Demonlover

Demonlover

Olivier Assayas’ demonlover is this decade’s Diva. Sumptuous but empty, it’s a film so chic you should see it right now, because it will start looking dated sometime next week.

demonlover is a cloak and dagger espionage movie with the double and triple crossing operatives killing each other not over state secrets but instead for the internet rights to cutting edge 3-D anime and interactive pornography. The film has a nasty, amoral kick. Drained of any pretense of working for the greater good, every character is a thuggish mercenary acting out of purest self-interest. There’s no one to like among these traffickers in horrifically violent pornography. The putative heroine opens the film by poisoning a business rival, an act that eventually seems benign after the car bombings, beatings and torture-for-profit-and-titillation that follow in its wake. It’s a vision of the world so snarlingly nihilistic it could leave Neil LaBute crying for Mommy.

Nielsen plays Diane, a junior executive in a multinational media company that’s closing in on a deal on a line of violent, pornographic animation. She drugs the woman in charge of the campaign, Karen, leaving her bedridden just long enough for Diane to win the assignment. Karen’s girl Friday, Elise (Chloe Sevigny), is assigned to work under Diane, who abuses her mercilessly. Soon a note appears on Diane’s desk, making it clear that someone knows who took Karen out of the picture.

After a trip to Japan to advance the deal, Diane returns to Paris to find her apartment ransacked. Meanwhile, American representatives from demonlover.com, an internet distributor of manga and anime, arrive, offering funding for the deal in exchange for a promise to eliminate their main rival from the field. The only snag is demonlover’s reported connection to the Hellfire Club, an interactive torture site (surfers pay extravagantly to watch bound and gagged women get beaten by hooded torturers on their instruction) that’s as profitable as it is difficult to access. Once the site is mentioned, the film shifts from business to skullduggery and the bodies begin to pile up.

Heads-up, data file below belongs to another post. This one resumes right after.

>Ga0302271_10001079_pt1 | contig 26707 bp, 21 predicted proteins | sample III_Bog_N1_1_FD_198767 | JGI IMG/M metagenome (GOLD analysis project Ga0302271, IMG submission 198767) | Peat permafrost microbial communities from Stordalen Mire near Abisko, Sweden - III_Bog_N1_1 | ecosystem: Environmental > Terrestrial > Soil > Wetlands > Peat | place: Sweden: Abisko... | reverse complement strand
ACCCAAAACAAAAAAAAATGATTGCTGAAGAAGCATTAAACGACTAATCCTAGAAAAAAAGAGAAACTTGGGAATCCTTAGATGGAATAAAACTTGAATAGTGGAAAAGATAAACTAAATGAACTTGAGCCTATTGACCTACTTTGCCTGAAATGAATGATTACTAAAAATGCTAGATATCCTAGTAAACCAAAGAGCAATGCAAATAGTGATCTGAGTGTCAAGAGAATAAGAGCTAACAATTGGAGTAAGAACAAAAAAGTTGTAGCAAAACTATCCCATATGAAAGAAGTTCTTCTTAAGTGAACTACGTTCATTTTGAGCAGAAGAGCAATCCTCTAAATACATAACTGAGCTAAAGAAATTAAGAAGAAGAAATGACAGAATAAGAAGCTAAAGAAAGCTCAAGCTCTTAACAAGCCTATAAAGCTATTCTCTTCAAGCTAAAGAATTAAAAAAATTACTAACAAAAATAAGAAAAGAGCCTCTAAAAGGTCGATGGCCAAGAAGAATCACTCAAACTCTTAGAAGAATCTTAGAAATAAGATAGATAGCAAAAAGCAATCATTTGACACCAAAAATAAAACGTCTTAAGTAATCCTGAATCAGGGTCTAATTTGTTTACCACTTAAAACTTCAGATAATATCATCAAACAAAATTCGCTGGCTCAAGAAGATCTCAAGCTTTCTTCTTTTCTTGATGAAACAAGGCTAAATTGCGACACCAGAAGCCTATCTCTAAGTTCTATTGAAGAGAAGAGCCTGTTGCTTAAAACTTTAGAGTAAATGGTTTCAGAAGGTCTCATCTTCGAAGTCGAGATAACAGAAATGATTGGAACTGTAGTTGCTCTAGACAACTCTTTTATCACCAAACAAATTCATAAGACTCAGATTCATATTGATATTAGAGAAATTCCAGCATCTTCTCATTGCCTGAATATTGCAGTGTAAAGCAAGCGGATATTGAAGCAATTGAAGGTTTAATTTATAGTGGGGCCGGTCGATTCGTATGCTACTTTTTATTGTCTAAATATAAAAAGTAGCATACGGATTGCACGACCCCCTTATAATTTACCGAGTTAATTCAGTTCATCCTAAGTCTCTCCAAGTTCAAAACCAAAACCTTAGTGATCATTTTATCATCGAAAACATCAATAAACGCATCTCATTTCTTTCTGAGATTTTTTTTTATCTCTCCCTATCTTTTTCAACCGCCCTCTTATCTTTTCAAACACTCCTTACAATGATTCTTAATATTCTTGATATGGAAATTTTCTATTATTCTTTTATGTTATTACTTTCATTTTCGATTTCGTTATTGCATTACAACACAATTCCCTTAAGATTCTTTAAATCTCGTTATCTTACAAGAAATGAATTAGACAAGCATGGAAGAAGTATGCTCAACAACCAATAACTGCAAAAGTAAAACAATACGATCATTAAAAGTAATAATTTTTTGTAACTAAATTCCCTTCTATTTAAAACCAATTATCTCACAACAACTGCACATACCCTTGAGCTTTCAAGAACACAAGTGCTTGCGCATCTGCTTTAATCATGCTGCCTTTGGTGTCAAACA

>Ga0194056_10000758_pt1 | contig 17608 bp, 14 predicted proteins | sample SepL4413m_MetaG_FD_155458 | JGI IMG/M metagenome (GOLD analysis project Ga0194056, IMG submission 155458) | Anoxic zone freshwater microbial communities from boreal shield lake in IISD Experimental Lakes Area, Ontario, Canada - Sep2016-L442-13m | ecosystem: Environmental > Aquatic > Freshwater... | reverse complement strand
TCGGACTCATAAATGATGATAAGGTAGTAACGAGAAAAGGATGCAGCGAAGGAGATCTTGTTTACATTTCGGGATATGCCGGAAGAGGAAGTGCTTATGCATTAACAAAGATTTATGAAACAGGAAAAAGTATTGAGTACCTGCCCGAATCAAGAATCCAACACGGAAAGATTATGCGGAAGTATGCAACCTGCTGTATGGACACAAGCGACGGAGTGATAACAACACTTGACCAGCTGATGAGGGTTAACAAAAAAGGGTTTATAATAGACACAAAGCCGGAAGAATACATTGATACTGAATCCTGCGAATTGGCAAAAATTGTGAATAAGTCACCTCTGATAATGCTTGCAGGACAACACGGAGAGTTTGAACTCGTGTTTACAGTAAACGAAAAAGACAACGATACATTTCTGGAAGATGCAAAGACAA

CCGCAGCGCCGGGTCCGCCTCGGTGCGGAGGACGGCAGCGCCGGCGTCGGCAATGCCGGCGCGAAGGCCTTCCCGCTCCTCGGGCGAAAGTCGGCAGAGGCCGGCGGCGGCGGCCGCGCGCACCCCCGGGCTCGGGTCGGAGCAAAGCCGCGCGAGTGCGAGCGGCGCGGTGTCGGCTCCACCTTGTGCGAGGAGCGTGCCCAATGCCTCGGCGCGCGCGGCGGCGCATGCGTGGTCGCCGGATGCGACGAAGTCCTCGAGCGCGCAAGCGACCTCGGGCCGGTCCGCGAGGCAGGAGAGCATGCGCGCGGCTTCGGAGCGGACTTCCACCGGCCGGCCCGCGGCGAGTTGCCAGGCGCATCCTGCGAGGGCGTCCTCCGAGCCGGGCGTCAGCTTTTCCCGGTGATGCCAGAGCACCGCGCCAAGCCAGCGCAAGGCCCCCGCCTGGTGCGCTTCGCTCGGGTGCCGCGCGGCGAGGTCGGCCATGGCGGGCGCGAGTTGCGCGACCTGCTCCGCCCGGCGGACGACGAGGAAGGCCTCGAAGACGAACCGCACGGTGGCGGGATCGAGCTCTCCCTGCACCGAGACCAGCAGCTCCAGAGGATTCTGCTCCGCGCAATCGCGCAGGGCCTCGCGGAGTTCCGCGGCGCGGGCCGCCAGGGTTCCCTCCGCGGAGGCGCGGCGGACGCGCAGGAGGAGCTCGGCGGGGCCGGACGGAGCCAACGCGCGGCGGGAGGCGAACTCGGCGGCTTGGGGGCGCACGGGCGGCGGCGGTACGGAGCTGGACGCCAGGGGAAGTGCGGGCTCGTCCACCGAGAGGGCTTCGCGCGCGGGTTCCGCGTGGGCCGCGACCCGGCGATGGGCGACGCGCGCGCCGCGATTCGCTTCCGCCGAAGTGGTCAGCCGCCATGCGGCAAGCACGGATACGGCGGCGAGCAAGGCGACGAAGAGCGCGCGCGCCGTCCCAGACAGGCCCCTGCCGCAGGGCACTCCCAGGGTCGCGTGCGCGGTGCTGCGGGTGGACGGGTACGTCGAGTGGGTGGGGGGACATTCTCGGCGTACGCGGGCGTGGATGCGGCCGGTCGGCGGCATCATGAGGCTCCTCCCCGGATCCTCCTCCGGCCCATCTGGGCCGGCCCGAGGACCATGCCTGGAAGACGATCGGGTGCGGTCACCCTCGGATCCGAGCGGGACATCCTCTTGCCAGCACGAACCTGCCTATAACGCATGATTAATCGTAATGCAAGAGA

There’s not much that’s surprising in the story, which amounts to a free for all of back stabbing and retribution with a pinch of S & M kink and a soupcon of existential dread. What makes the film hypnotic is the coolly detached tone, achieved though its brutal pace (it takes a breathless half hour just to sort out the characters’ names), dissonant score by Sonic Youth and whiplash editing. Assayas (Irma Vep) isn’t afraid to make demands on the audience, never slacking the pace to explain the crisscrossing plots or shadowy motivations. He simply lets the events play out and leaves the audience to work out the implications later.

demonlover is visually ravishing, with rich, gleaming blacks and glittering highlights, lunging camera moves and a mise-en-scene stuffed with techie toys and gorgeous people outfitted in the sleekest chic couture. (Tall, thin, imposingly beautiful and completely blank, Connie Nielsen looks less like an action heroine than this season’s most elegantly designed floor lamp.) The score is all pulsing oscillations and banks of swelling feedback, sheerly assaultive noise replacing the typical score’s bombast and melodrama.

demonlover is not the film that debuted at Cannes in 2002. Since then, the film has been cut by twelve minutes, censored and remixed. The cuts are purported to be torture footage more extreme than that which remains. Some animation from the Japan sequence has been blotted out – the violence remains, but the animated genitalia can no longer be seen. The real pity is the remix, which aims at making the film less cacophonous. In a film that’s all surface, cacophony is a virtue. It could use a more lethal dose of noise.

Gary Mairs

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